Interview: Fearless Vampire Killers at Camden Rocks 2014

By on Friday, 27th June 2014 at 11:00 am
 

With an acoustic gig down and a full blown electric fandango to follow, TGTF seized the opportunity to crack open a cold one (and, not the beer-y kind…) with horror punk five-piece Fearless Vampire Killers at Camden Rocks 2014. The bumpkins from Beccles turned bombastic ball busters with extra bite gave the low down on Katy Perry, festival fun times and inter band rivalry in the shires.

The theme of today is rock music. How important do you believe events like this are to the genre as a whole?
Kier Kemp (KK): Well, I guess I would have to say very important! Specific rock festivals are always important because it’s a genre that gets a lot of bad press, in the sense that everybody is always going on about dying all the time. “Oh, rock’s dead”! That guitar music’s dead, but it never is and just lives on. There are always people that don’t want to listen to fucking Katy Perry… Even though I love Katy Perry, actually. That was a bad example! But, [people who] don’t want to listen to something else rubbish. It is important to have something billed as rock. It’s like: “rock music together, man!”
Cyrus Barrone (CB): This festival is particularly good because it’s got the whole street. So many venues and so many different things going on. You can basically stumble into someone you haven’t known before. You hear something outside, like when we were playing earlier with all the windows open so everybody could hear it. It means that, even if you’re not at the festival, you’re still hearing that rock music’s alive and well in Camden. If I hear a snippet of something, I’ll think “I’ll need to check that out” – that’s the appeal of these types of festival.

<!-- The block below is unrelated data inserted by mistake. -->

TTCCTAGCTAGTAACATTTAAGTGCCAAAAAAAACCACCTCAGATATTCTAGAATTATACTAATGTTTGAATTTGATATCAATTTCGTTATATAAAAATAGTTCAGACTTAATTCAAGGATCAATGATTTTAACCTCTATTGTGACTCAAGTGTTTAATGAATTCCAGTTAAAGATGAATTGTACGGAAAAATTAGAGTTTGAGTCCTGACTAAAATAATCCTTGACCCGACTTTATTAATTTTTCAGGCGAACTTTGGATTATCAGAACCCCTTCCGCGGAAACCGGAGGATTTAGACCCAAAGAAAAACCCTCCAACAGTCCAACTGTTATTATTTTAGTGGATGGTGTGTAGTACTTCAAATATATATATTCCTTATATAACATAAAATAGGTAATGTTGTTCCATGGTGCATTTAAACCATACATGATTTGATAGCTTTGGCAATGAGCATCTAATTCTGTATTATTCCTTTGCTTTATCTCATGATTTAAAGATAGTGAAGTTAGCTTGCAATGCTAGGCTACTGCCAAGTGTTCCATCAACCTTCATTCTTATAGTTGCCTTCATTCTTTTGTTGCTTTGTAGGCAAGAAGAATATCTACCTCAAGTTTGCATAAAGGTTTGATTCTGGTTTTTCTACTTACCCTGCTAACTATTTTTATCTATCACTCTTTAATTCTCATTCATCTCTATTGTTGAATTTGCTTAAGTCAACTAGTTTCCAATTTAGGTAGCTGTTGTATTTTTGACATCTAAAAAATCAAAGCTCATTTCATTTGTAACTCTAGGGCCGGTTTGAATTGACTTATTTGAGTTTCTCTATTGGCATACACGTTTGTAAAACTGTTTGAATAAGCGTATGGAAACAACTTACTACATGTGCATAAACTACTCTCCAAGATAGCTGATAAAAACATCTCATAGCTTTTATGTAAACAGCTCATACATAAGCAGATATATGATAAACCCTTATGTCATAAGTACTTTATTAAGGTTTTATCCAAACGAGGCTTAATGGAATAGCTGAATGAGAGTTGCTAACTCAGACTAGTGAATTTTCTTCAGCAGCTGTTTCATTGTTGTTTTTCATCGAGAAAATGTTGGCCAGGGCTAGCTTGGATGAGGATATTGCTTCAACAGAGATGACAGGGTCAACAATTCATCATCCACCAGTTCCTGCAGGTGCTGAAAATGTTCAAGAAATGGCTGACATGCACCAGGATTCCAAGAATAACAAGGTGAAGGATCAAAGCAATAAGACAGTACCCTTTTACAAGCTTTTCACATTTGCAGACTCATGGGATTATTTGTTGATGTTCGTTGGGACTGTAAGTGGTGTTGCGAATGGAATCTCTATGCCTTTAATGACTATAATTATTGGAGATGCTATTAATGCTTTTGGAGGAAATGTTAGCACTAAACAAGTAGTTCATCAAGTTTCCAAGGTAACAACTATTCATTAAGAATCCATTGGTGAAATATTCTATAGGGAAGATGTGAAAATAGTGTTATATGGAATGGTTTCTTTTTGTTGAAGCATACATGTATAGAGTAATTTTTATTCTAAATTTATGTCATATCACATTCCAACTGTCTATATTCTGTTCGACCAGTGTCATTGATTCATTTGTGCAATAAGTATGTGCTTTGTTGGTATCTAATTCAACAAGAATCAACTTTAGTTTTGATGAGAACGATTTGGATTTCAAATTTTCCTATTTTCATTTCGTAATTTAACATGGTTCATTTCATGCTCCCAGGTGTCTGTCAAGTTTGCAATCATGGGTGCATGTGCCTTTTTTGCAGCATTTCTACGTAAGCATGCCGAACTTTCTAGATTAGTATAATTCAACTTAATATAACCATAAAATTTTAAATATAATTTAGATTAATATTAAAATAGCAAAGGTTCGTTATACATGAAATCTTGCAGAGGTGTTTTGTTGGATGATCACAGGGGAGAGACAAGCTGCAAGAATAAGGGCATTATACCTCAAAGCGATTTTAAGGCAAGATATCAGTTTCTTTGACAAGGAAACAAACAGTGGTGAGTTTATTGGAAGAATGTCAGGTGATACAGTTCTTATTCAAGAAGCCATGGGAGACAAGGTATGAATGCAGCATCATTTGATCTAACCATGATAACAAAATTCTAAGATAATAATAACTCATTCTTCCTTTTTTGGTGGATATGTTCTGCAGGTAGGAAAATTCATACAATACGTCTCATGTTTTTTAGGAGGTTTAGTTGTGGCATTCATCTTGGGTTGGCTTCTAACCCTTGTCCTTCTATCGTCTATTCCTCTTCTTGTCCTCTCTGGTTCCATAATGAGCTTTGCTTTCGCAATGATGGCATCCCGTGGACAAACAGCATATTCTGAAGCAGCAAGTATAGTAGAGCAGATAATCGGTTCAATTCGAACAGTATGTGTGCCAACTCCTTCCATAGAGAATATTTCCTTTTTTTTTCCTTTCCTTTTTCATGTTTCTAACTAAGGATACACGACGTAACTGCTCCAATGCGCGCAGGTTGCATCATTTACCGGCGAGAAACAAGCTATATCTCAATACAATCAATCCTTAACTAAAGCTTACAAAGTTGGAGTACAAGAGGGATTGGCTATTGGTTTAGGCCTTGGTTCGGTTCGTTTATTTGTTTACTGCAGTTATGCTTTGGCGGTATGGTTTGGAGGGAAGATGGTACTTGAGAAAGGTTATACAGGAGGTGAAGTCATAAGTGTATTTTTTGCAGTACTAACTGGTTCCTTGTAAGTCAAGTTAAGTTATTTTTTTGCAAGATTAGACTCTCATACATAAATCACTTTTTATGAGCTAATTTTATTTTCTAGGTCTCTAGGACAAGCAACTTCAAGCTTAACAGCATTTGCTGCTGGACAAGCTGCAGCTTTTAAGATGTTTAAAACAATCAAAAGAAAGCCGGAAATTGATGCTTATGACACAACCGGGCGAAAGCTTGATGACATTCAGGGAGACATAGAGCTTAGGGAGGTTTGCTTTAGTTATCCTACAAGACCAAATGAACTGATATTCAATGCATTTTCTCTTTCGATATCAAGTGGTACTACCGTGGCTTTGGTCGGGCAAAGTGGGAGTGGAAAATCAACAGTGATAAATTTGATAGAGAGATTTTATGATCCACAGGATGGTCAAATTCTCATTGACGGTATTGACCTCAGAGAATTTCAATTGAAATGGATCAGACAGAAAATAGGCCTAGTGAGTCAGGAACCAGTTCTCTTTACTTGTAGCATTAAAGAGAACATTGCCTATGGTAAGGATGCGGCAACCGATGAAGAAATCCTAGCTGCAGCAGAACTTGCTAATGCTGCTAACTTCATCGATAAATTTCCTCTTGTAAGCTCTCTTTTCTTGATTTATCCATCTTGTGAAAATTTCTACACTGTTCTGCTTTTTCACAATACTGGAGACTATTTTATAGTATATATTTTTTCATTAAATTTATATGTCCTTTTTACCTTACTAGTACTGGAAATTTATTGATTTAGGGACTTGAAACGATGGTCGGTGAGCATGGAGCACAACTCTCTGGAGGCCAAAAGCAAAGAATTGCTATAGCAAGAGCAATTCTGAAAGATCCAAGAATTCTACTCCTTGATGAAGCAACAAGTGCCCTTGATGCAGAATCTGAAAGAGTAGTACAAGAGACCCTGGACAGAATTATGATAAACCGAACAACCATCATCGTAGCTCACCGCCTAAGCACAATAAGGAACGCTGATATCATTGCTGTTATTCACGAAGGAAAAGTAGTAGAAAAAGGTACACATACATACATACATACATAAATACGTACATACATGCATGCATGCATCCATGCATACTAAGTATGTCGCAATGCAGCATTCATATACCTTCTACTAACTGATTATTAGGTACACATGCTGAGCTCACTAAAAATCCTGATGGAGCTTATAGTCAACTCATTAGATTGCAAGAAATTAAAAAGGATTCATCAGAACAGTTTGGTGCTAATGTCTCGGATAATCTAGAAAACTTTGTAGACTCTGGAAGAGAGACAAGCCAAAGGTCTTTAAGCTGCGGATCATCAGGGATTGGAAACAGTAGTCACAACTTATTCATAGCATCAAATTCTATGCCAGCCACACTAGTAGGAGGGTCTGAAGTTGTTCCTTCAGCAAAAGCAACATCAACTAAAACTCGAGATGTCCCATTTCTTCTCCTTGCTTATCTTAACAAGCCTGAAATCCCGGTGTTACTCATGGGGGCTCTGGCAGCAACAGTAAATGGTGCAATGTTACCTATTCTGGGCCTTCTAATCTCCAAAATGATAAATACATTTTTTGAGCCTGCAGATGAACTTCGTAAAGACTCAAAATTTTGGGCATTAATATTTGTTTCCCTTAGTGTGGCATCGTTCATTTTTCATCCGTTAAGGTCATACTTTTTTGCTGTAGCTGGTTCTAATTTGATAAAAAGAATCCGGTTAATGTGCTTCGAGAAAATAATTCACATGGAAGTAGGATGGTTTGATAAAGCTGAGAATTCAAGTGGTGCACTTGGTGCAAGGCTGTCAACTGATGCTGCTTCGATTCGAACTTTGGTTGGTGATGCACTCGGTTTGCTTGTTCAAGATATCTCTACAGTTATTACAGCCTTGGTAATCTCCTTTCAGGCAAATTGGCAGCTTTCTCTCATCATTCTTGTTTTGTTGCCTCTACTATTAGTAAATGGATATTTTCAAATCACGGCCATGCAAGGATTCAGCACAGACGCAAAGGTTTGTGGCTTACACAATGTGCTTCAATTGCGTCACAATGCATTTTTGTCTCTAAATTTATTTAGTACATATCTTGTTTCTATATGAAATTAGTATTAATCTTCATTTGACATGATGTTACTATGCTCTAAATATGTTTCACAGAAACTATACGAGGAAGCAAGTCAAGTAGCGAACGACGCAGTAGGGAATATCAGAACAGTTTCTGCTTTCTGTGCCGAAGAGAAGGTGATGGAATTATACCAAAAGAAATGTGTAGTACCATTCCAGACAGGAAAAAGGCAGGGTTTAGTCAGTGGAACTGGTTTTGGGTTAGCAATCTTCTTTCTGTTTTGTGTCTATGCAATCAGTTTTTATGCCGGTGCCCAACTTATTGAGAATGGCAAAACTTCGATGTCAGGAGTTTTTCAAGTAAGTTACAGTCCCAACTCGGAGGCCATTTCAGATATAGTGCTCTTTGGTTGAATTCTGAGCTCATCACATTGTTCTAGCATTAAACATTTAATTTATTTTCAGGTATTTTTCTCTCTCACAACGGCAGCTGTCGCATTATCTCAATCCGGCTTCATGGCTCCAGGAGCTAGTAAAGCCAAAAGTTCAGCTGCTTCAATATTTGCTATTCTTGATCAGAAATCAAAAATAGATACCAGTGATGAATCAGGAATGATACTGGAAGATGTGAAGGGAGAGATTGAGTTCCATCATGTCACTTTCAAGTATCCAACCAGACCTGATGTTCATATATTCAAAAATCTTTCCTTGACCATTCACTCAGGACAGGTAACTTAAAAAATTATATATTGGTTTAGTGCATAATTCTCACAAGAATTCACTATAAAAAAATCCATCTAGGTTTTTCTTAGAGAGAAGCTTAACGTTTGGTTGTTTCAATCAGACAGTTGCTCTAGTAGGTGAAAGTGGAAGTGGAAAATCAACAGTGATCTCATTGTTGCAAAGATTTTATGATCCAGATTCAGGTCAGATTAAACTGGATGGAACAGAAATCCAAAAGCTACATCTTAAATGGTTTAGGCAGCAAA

How does it feel to be playing in Camden, with such a unique rock music heritage? Do you feed off that a little bit?
KK: It’s pretty cool. We live down the road so it’s not quite as exciting for us…
CB: We’re seasoned!
Laurence Beveridge (LB): We used to play here every month. We had our own club night at a place called Tommy Flynn’s. We played it every month and at the first three there weren’t people there.
KK: They charged 50p to get in. We didn’t want to make money, they just wanted people to come.
Drew Woolnough (DW): We used to flyer around Camden market. Well, not flyers but wax sealed envelopes inviting people to come to the gigs. It didn’t make any difference, but it looked fucking cool.
LB: Every band in London has played a million shit gigs in Camden – write that down!
DW: But, there’ll always be a gleaming gold one, like when we played The Underworld.
LB: Some our best gigs have been in Camden. The Barfly – we sold that out. The Underworld. Where else have we played?
CB: Purple Turtle!
KK: Camden is a place of highs and lows. It’s got that stigma.
LB: We used to be here every night, just trying to meet new people and bands.

What’s your favourite Camden venue?
KK: Of the bigger ones, Roundhouse is an amazing venue. The smaller ones, Barfly, now. It used to be shite but they put a new system in and it sounds good, so Barfly’s good now. That’s where we met our sound technician, actually.

What is it that makes a good Camden venue?